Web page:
Satan, “the accuser of the brethren,” slanders you before God and before others; he lies, wanting you to think that God is angry at you and is the accuser. Ultimately, he even wants you to accuse God of not loving you. As Ted Haggard says in his book, Primary Purpose, accusation always results when we try to find out who is right or wrong in any disagreement. Satan tries to escape any blame for his actions.

Abide in God so that His words and thoughts can abide in you.

A couple I spoke to once told me of their friends’ little girl who had been killed by a drunk driver. Then they said, “How can you talk about God’s love when He allows terrible things to happen in the world?” This couple blamed God for something the enemy did. God didn’t force that driver to drink and cause the accident. God gave people free will, and with it they can choose to sin if they want to. We need to be set free from twisted thinking that blames God for the work of the enemy, for our own sin, and for those of others.

God is good. Satan is bad. It’s very basic. Good things come from God, and bad things come from the enemy (Jms 1:13-17). Positive thoughts that lead to life come from God, and negative thoughts that lead to death and destruction come from the enemy. Knowing then that God is good and the devil is bad, gives us a gauge against which to measure the myriad of thoughts that bombard us continually.

It shocked me when I discovered that I, along with everyone else, was thinking negative thoughts 80 to 90 percent of the time. Meanwhile God was sending faith building, positive thoughts of love, kindness, goodness, and blessing my way through His Holy Spirit, but I wasn’t letting them through.


Why then, do we permit so many of our thoughts to be controlled by the enemy? Because we don’t know how to discern their source.

When a thought comes your way, hold on to it for a moment. Remembering that Satan is always negative and the Holy Spirit is always positive, ask the thought, “Are you positive or are you negative? Do you lead to life, or destruction?”

God has provided an escape into his love.

As you work to get a handle on your thinking, realize that you can’t do it yourself. Say, “Lord, come and do it through me.” Ask the Holy Spirit every day for the rest of your life to nudge you when you’re starting to think negatively about yourself, others and life. Take thoughts captive (2 Cor 10:5) and evaluate them. Think on things that are pure, lovely, and just (Phil 4:8). Make a list of God’s blessings in your life. Demolish every argument and every pretension that sets itself up against the knowledge of God (2 Cor 10:4). Abide in God so that His words and thoughts can abide in you.


Some negative thinking takes a deeper work to reverse. Our primary relationships are instrumental in shaping us and locking us into patterns of negative thinking called “strongholds.” If someone on the other side of town didn’t like you when you were a child, it may not have bothered you. But if someone as close as your father often told you that you were fat, ugly or stupid and would never amount to anything, that might have bruised and wounded you deeply. Because an adult who has power and seems to know everything has said it, you believed it and began to see yourself as a failure. You were imprisoned.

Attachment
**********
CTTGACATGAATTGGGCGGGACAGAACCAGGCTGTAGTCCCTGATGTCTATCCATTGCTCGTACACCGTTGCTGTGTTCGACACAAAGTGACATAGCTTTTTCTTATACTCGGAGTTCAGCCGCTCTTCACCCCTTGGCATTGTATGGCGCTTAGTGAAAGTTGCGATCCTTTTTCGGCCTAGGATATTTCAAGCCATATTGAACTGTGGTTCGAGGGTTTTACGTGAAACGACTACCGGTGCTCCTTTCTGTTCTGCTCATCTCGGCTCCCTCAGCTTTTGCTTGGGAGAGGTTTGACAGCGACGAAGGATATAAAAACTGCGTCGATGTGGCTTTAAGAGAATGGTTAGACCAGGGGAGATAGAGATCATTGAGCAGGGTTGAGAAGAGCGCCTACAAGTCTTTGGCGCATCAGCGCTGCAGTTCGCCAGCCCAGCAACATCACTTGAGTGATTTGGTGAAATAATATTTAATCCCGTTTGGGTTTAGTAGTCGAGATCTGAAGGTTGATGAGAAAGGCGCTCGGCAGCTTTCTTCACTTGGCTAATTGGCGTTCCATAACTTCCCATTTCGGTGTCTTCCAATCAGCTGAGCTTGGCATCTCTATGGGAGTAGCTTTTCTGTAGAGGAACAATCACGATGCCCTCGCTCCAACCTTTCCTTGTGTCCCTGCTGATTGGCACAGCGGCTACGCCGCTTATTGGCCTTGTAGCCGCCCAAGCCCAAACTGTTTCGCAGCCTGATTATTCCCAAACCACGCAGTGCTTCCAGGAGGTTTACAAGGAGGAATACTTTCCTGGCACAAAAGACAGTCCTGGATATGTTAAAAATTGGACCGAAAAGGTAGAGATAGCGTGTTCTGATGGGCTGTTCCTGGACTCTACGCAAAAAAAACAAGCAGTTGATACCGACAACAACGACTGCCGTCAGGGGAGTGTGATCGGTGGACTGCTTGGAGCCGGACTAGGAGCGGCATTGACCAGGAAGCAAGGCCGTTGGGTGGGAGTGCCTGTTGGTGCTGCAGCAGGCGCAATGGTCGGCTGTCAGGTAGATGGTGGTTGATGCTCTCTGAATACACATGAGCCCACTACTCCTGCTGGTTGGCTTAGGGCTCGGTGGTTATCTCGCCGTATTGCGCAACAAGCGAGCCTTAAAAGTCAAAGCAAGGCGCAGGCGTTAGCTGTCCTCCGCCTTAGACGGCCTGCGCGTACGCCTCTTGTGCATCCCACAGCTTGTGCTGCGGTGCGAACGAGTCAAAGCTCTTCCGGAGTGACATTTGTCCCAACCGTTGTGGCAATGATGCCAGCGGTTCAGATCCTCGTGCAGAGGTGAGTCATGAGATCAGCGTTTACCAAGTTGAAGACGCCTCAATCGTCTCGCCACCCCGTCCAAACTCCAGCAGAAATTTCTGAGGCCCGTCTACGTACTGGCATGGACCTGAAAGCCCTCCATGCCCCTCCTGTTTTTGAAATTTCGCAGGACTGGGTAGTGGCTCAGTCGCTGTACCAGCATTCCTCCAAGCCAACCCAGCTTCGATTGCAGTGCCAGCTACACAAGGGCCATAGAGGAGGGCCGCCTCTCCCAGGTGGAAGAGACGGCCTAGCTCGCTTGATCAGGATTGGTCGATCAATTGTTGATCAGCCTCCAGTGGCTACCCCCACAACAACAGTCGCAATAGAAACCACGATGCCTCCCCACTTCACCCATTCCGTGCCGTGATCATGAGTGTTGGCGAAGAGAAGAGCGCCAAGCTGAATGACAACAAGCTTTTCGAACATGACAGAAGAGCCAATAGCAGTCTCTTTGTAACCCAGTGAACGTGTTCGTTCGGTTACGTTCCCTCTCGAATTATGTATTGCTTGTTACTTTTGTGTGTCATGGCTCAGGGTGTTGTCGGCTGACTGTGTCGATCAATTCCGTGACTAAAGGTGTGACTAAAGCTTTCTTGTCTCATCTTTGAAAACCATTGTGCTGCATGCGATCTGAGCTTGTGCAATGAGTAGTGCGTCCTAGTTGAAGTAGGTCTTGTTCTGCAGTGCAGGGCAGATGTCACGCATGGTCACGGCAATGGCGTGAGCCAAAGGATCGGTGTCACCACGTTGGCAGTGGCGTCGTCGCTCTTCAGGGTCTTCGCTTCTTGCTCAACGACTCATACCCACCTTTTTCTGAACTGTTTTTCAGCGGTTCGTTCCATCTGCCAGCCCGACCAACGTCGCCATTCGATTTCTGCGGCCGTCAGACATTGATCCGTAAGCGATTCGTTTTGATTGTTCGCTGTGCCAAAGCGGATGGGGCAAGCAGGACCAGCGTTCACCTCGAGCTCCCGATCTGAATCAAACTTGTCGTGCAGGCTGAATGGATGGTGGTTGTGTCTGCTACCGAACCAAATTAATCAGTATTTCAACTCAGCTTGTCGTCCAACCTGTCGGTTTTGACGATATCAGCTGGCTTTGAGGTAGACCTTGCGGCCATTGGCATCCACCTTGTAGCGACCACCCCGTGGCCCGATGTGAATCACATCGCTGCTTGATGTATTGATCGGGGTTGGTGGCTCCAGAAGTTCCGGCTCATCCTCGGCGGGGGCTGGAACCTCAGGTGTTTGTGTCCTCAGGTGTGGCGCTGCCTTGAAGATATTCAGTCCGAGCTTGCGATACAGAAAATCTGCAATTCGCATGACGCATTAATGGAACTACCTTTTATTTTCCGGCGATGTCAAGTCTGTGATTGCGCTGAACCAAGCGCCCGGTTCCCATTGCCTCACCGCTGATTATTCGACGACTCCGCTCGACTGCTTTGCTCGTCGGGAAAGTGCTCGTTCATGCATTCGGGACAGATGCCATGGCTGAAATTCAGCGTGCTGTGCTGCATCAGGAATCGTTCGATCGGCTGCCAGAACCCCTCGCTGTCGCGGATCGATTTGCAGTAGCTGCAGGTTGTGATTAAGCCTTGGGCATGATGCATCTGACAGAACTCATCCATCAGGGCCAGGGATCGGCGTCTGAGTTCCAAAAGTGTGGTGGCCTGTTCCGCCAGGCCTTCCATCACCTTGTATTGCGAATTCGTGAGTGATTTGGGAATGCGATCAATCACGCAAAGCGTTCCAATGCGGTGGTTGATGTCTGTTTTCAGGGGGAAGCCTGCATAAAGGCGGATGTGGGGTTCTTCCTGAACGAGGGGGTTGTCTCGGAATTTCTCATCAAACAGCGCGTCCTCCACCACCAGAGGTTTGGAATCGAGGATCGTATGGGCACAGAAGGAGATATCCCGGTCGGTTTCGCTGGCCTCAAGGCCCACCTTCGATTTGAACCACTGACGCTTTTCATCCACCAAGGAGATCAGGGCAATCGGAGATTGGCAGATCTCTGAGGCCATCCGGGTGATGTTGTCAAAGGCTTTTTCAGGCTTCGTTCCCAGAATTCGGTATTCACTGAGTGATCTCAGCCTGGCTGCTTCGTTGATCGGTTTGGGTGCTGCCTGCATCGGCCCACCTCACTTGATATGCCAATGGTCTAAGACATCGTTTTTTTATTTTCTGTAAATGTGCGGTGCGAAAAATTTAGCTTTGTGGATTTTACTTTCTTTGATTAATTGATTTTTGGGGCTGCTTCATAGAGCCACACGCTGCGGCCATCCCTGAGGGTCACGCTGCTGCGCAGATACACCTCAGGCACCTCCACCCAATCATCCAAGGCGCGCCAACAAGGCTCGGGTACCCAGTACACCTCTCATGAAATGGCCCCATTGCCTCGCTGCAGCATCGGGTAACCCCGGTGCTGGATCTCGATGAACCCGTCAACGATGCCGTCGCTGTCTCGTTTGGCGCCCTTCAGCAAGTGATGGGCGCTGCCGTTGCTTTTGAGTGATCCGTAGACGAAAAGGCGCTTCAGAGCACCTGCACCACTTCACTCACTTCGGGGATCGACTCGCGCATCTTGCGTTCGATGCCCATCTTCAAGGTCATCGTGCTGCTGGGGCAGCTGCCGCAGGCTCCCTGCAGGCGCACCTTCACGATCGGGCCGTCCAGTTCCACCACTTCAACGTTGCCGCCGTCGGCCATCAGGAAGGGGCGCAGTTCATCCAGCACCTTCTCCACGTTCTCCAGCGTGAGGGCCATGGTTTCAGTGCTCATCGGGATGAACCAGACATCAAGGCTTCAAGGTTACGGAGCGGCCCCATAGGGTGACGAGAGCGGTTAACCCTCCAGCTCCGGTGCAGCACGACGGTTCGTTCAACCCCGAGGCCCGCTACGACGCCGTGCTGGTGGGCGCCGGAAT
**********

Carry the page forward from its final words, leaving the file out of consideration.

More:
But God has provided an escape into his love. He asks you to forgive just as He has forgiven you.

Forgiveness breaks down strongholds and allows the love of God in. Therefore, give that father, mother, or any significant others a gift they don’t deserve. Give them your forgiveness. Repent for the judgmental thoughts you have held against them, and even forgive God if you have been angry at Him. Repent for blaming Him for the work of the enemy or for the sins of others.

As you forgive and repent, the Holy Spirit heals the most horrendous wounds in your heart and life. You will begin to think differently about those who hurt you. Your negative thoughts regarding them and the situation will vanish. You will see them the way God sees them. You will even begin to bless them in your thoughts, and love them unconditionally. Can you now see why God’s love is foundational to the Christian life?

The kingdom of God, in a nutshell, is “stuff in and stuff out.” God wants you to receive Him as your loving Father and let Him remove all the hurts, fears, suspicions, deception, sin and lies from your life. He wants to fill you with unconditional love, joy, peace, revelation, assurance, blessing and power. Learn to discern the accuser from the comforter and choose to spend your time enjoying the thoughts that God the Father is sending your way in abundance (Is 55:9-11).

You can find this article here.